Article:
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The former Beautiful South and Housemartins star, now reunited with Jacqui Abbott for a new album, talks life in League One, the Blades' FA Cup run and football's role in politics

Goal caught up with Paul Heaton, formerly of the Housemartins and the Beautiful South and now reunited with Jacqui Abbott to release a new album - 'What Have We Become' - to talk about his long-standing love of Sheffield United, why 11th in League One and an FA Cup run is his idea of a perfect season and football's role in politics.

Why Sheffield United?

PH: I moved to Sheffield when I was four and my dad was a big football fan. I was one of three brothers and he took us to Sheffield Wednesday when I was about four, five or six - then, for some reason, I asked to go and see United. I can't remember why I asked but maybe we just thought of it as something to do.

I went with him by myself, without the other two brothers. I got in for free, which I hadn't done at Wednesday. They said: "Just sit him on your knee." I got a rattle and a scarf and a hat - I still have the scarf, actually. It was 1969 - I must have been seven - and we beat Aston Villa 5-0, so it was a great start and that was it. From then on, I supported United.

It must have been a bit of a nightmare with two Wednesday fans for brothers, sometimes?

PH: It wasn't as bad as you'd think. We moved down to Surrey when I was about 13 and they were older than me, 14 and 18. I remember meeting my brother at lunchtime and saying: "You'll never guess, they think I'm an Arsenal fan!" and he replied: "They think I'm a Chelsea fan!" We sort of became a bit united in being alien down south so it's not as bad as you'd think but it's been quite a testing journey.

CAN UNITED MAKE THE FINAL?
"We've got the perfect match [against Hull City]. We'll have to apply ourselves incredibly well to get any sort of result but it's not out of our reach. I'm fairly optimistic that we can make a fist of it"
When I moved down there, in 1974-75, Sheffield United were flying relatively high, sixth in the First Division that year but, like, five years later we were down in the Fourth Division so it was too much humiliation, really! But I've enjoyed every stage. I've enjoyed the lows as much as I have the highs and, obviously, at the moment it's nice to be a Blade.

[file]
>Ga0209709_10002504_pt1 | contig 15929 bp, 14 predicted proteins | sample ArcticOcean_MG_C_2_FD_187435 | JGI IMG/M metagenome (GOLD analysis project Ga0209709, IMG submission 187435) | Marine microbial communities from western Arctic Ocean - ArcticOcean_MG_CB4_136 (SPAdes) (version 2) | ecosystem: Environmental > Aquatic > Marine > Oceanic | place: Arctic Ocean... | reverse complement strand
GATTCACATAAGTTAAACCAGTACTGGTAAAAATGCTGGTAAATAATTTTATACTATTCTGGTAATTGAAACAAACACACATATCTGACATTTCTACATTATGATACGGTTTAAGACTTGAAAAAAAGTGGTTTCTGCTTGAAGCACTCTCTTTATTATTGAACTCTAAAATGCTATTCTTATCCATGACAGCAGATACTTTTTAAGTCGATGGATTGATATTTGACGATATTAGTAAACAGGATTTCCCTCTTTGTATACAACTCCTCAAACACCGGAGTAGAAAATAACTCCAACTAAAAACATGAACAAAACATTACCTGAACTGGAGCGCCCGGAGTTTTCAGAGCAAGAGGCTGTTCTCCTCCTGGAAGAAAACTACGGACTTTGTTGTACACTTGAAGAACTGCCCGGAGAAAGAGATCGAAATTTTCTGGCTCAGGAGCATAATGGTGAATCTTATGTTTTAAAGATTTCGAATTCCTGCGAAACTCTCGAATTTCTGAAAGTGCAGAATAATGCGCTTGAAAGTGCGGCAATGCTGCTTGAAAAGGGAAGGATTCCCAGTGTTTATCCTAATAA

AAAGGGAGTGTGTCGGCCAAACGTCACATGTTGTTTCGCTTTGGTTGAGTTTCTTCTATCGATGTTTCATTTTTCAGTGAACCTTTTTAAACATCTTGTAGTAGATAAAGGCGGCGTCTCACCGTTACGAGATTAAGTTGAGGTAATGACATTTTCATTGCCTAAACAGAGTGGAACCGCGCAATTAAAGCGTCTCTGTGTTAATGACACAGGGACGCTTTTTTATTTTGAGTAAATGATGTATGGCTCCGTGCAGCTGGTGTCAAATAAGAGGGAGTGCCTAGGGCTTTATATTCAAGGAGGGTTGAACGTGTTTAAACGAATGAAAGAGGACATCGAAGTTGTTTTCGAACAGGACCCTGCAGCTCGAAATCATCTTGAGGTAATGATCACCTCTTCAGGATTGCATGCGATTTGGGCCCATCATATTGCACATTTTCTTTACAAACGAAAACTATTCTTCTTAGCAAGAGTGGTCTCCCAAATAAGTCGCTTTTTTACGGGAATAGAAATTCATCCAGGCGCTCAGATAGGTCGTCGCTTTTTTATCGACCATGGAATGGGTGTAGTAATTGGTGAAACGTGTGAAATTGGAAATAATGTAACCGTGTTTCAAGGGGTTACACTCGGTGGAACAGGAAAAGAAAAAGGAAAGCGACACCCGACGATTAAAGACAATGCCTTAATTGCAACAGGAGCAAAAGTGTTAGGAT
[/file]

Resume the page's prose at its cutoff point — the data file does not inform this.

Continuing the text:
I was going to say, this must be one of the best seasons in recent memory.

PH: Yeah. When people are changing their minds over a penalty in favour of us [against Brentford on Tuesday], you realise what a big club you are.

And obviously you've got that FA Cup run - how confident are you that you can do something quite extraordinary this season?

PH: I'm a little confident, I suppose. I'm not used to them doing well, apart from when I was very young, but my daughters go to the match with me and they're always quite optimistic.

If you look at the draw, I think we've got the perfect match. We'll have to apply ourselves incredibly well to get any sort of result but it's not out of our reach. That's been the case when we went down to Fulham and when we went to Aston Villa, as well ... so I'm fairly optimistic that we can make a fist of it. I don't think we will win but I don't think there's anything lacking in our ammunition and I don't think there are any particular players that Hull City have got who could destroy us.

Let's say you get knocked out and you stay where you are - you're 11th in League One, competing with several others for one realistic play-off spot. If everything stays as it is now, is that a good season?

PH: Yeah. I think we've got the worst record of any club in the play-offs so it's the sort of thing we'd like to avoid. We've only won one thing in my lifetime, I think - the Fourth Division championship - so I think it is a good season. I like the division we're in - it's really suited to us - and I'm not one of these ones who bleat about going up to the Championship. The Championship seems to be full of small sides with chips on their shoulder about being a big side.

THE PLACE TO BE
LEAGUE ONE TABLE
Team

1. Wolves
2. Brentford
-------
3. Leyton Orient
4. Rotherham
5. Preston
6. Peterborough
-------
7. Swindon
8. Walsall
9. MK Dons
10. Port Vale
11. Sheff Utd
12. Bradford
13. Coventry City
14. Gillingham
15. Bristol City
16. Crawley
17. Oldham
18. Colchester
19. Notts County
20. Tranmere
-------
21. Carlisle
22. Crewe
23. Stevenage
24. Shrewsbury
Played

40
39
---
40
39
40
39
---
40
40
40
40
39
40
40
39
40
37
40
40
40
39
---
39
40
40
40
Points

87
81
---
76
76
75
61
---
57
56
55
54
52
49
49
48
46
46
44
43
40
40
---
40
40
39
38
GD

47
27
---
35
28
18
9
---
5
4
2
-12
-2
2
1
-12
-1
-7
-12
-11
-15
-22
---
-22
-28
-20
-14
I've seen you talk before about preferring the atmosphere in the lower divisions so, in a way, is this the ideal season for you - doing quite well in the league and a cup run?